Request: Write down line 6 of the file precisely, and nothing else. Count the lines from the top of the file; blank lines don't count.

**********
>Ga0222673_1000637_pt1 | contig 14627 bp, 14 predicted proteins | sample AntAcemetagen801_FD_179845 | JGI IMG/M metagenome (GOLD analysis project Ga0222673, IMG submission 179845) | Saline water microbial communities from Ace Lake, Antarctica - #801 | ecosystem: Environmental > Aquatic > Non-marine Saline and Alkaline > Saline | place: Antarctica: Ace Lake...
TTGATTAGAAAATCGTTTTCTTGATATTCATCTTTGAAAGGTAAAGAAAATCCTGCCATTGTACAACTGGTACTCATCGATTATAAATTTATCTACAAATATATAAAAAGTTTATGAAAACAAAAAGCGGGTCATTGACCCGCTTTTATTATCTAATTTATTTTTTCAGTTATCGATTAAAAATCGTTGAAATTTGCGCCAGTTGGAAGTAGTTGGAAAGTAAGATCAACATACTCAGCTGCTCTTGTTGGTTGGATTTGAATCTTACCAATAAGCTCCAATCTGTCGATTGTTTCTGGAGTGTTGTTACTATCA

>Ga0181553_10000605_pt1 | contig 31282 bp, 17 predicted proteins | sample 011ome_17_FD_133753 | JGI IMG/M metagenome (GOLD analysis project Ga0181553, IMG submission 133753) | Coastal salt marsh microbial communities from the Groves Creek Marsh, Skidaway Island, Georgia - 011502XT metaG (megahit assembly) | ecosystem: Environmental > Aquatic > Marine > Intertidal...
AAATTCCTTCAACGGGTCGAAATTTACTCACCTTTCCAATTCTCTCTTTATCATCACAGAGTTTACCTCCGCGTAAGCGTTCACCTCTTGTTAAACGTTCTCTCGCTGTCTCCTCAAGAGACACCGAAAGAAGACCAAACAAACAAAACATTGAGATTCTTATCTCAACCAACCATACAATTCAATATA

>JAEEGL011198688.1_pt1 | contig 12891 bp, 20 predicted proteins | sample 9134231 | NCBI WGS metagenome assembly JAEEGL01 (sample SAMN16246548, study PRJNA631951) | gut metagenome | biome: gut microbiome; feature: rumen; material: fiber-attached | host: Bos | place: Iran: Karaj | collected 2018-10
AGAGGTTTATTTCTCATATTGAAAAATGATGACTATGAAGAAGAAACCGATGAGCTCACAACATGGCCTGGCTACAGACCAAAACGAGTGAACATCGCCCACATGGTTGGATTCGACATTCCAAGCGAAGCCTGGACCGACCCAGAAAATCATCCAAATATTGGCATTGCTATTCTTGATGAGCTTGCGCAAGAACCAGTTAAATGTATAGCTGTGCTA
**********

AGAGGTTTATTTCTCATATTGAAAAATGATGACTATGAAGAAGAAACCGATGAGCTCACAACATGGCCTGGCTACAGACCAAAACGAGTGAACATCGCCCACATGGTTGGATTCGACATTCCAAGCGAAGCCTGGACCGACCCAGAAAATCATCCAAATATTGGCATTGCTATTCTTGATGAGCTTGCGCAAGAACCAGTTAAATGTATAGCTGTGCTA